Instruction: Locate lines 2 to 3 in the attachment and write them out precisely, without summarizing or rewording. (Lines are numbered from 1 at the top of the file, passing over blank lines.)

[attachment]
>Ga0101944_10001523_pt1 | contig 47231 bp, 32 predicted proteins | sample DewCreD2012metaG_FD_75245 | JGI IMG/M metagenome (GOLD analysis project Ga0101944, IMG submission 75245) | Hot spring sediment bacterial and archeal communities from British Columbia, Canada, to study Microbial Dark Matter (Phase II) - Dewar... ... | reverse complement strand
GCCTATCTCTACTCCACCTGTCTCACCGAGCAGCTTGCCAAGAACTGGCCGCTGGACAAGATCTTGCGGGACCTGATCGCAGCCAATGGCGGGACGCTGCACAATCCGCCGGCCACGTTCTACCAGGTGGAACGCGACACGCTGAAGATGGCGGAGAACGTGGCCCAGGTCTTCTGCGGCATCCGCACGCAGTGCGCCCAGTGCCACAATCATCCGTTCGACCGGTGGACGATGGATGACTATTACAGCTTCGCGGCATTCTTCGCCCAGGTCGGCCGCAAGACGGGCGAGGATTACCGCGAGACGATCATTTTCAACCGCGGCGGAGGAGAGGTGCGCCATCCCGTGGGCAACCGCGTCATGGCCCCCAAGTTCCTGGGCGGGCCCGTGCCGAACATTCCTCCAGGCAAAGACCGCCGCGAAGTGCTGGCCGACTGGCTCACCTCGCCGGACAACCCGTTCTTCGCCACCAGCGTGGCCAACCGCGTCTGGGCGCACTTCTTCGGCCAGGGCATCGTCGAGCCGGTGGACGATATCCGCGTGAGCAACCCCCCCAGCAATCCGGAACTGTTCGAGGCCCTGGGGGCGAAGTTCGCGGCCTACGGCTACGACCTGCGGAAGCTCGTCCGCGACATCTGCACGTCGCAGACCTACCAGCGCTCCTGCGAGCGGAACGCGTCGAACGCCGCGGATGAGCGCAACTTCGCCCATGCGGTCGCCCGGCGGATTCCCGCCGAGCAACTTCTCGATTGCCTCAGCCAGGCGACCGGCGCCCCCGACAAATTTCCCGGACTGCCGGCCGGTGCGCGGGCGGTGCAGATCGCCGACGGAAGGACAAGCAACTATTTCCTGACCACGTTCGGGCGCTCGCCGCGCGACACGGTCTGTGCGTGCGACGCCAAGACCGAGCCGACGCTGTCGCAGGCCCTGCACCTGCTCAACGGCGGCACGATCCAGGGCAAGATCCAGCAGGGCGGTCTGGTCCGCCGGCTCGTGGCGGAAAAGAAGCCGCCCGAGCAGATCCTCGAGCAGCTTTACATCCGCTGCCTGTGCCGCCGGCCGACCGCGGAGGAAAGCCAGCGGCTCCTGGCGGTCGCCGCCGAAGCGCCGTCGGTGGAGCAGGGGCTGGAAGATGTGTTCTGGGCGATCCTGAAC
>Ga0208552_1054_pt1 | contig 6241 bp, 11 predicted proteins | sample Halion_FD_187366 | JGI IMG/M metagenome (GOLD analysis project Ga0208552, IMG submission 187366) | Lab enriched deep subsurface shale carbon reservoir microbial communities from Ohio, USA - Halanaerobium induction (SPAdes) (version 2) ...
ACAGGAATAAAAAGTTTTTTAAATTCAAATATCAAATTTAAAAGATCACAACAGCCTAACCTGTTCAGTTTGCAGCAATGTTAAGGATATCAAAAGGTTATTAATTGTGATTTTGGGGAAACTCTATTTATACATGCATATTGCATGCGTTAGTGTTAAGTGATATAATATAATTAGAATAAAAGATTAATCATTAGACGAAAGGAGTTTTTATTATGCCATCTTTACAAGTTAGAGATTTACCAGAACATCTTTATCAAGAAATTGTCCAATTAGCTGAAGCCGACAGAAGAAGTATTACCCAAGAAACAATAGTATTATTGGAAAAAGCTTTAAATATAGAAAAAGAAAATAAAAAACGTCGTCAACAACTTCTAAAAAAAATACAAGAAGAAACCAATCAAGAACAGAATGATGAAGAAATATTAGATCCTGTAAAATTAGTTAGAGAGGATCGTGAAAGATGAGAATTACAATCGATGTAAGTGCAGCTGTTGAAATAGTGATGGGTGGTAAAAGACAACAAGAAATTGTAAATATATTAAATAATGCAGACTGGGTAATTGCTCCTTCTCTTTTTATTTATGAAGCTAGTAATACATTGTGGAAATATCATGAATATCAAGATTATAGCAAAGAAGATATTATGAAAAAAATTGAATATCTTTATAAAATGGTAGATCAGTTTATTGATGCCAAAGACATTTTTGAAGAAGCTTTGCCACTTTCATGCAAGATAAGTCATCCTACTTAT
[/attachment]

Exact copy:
GCCTATCTCTACTCCACCTGTCTCACCGAGCAGCTTGCCAAGAACTGGCCGCTGGACAAGATCTTGCGGGACCTGATCGCAGCCAATGGCGGGACGCTGCACAATCCGCCGGCCACGTTCTACCAGGTGGAACGCGACACGCTGAAGATGGCGGAGAACGTGGCCCAGGTCTTCTGCGGCATCCGCACGCAGTGCGCCCAGTGCCACAATCATCCGTTCGACCGGTGGACGATGGATGACTATTACAGCTTCGCGGCATTCTTCGCCCAGGTCGGCCGCAAGACGGGCGAGGATTACCGCGAGACGATCATTTTCAACCGCGGCGGAGGAGAGGTGCGCCATCCCGTGGGCAACCGCGTCATGGCCCCCAAGTTCCTGGGCGGGCCCGTGCCGAACATTCCTCCAGGCAAAGACCGCCGCGAAGTGCTGGCCGACTGGCTCACCTCGCCGGACAACCCGTTCTTCGCCACCAGCGTGGCCAACCGCGTCTGGGCGCACTTCTTCGGCCAGGGCATCGTCGAGCCGGTGGACGATATCCGCGTGAGCAACCCCCCCAGCAATCCGGAACTGTTCGAGGCCCTGGGGGCGAAGTTCGCGGCCTACGGCTACGACCTGCGGAAGCTCGTCCGCGACATCTGCACGTCGCAGACCTACCAGCGCTCCTGCGAGCGGAACGCGTCGAACGCCGCGGATGAGCGCAACTTCGCCCATGCGGTCGCCCGGCGGATTCCCGCCGAGCAACTTCTCGATTGCCTCAGCCAGGCGACCGGCGCCCCCGACAAATTTCCCGGACTGCCGGCCGGTGCGCGGGCGGTGCAGATCGCCGACGGAAGGACAAGCAACTATTTCCTGACCACGTTCGGGCGCTCGCCGCGCGACACGGTCTGTGCGTGCGACGCCAAGACCGAGCCGACGCTGTCGCAGGCCCTGCACCTGCTCAACGGCGGCACGATCCAGGGCAAGATCCAGCAGGGCGGTCTGGTCCGCCGGCTCGTGGCGGAAAAGAAGCCGCCCGAGCAGATCCTCGAGCAGCTTTACATCCGCTGCCTGTGCCGCCGGCCGACCGCGGAGGAAAGCCAGCGGCTCCTGGCGGTCGCCGCCGAAGCGCCGTCGGTGGAGCAGGGGCTGGAAGATGTGTTCTGGGCGATCCTGAAC
>Ga0208552_1054_pt1 | contig 6241 bp, 11 predicted proteins | sample Halion_FD_187366 | JGI IMG/M metagenome (GOLD analysis project Ga0208552, IMG submission 187366) | Lab enriched deep subsurface shale carbon reservoir microbial communities from Ohio, USA - Halanaerobium induction (SPAdes) (version 2) ...